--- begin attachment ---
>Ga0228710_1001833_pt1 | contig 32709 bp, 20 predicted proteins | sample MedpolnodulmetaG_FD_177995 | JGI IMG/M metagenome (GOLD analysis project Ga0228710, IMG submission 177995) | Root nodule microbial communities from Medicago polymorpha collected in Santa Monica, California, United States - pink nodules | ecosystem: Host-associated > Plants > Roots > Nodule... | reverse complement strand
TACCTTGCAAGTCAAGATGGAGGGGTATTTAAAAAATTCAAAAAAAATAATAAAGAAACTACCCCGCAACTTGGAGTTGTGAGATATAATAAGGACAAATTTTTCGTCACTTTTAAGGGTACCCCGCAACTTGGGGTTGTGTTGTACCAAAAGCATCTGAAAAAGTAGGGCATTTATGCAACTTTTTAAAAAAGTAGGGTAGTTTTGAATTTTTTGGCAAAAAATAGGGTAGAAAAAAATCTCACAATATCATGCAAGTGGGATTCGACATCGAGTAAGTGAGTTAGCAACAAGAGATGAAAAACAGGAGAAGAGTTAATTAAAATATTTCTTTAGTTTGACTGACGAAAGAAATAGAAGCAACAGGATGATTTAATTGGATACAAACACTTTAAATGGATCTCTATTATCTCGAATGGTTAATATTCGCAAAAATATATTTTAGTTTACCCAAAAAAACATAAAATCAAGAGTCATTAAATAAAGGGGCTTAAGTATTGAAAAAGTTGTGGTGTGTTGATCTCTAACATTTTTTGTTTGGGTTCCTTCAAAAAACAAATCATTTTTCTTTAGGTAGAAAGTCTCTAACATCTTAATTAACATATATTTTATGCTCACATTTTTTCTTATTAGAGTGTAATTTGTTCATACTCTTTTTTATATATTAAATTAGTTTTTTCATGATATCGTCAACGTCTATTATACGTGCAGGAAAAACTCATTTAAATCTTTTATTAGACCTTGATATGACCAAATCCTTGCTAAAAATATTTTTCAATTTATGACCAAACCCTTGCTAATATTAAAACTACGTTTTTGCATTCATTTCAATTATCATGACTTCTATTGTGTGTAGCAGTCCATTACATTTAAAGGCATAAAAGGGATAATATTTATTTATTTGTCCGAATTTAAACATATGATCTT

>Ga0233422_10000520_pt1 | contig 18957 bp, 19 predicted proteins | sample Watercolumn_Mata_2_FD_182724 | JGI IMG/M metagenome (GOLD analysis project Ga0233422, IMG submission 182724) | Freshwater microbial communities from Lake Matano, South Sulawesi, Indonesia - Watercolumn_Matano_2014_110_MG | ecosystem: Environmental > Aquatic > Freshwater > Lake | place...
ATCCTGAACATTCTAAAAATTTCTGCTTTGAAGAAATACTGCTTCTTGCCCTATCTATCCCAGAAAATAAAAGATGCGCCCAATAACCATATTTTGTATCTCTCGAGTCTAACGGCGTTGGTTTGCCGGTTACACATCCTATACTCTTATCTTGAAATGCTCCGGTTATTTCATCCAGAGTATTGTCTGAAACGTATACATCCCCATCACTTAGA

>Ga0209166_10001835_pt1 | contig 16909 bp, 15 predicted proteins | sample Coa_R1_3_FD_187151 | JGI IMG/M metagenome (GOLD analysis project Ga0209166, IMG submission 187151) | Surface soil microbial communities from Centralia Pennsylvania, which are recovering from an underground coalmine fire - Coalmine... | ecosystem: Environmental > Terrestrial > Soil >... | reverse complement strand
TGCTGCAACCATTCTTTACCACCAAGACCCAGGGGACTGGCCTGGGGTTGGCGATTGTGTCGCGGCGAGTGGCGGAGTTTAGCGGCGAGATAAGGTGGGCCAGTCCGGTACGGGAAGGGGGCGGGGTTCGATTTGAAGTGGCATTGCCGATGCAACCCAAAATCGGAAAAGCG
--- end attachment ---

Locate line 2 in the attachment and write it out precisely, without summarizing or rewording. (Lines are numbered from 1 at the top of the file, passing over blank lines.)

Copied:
TACCTTGCAAGTCAAGATGGAGGGGTATTTAAAAAATTCAAAAAAAATAATAAAGAAACTACCCCGCAACTTGGAGTTGTGAGATATAATAAGGACAAATTTTTCGTCACTTTTAAGGGTACCCCGCAACTTGGGGTTGTGTTGTACCAAAAGCATCTGAAAAAGTAGGGCATTTATGCAACTTTTTAAAAAAGTAGGGTAGTTTTGAATTTTTTGGCAAAAAATAGGGTAGAAAAAAATCTCACAATATCATGCAAGTGGGATTCGACATCGAGTAAGTGAGTTAGCAACAAGAGATGAAAAACAGGAGAAGAGTTAATTAAAATATTTCTTTAGTTTGACTGACGAAAGAAATAGAAGCAACAGGATGATTTAATTGGATACAAACACTTTAAATGGATCTCTATTATCTCGAATGGTTAATATTCGCAAAAATATATTTTAGTTTACCCAAAAAAACATAAAATCAAGAGTCATTAAATAAAGGGGCTTAAGTATTGAAAAAGTTGTGGTGTGTTGATCTCTAACATTTTTTGTTTGGGTTCCTTCAAAAAACAAATCATTTTTCTTTAGGTAGAAAGTCTCTAACATCTTAATTAACATATATTTTATGCTCACATTTTTTCTTATTAGAGTGTAATTTGTTCATACTCTTTTTTATATATTAAATTAGTTTTTTCATGATATCGTCAACGTCTATTATACGTGCAGGAAAAACTCATTTAAATCTTTTATTAGACCTTGATATGACCAAATCCTTGCTAAAAATATTTTTCAATTTATGACCAAACCCTTGCTAATATTAAAACTACGTTTTTGCATTCATTTCAATTATCATGACTTCTATTGTGTGTAGCAGTCCATTACATTTAAAGGCATAAAAGGGATAATATTTATTTATTTGTCCGAATTTAAACATATGATCTT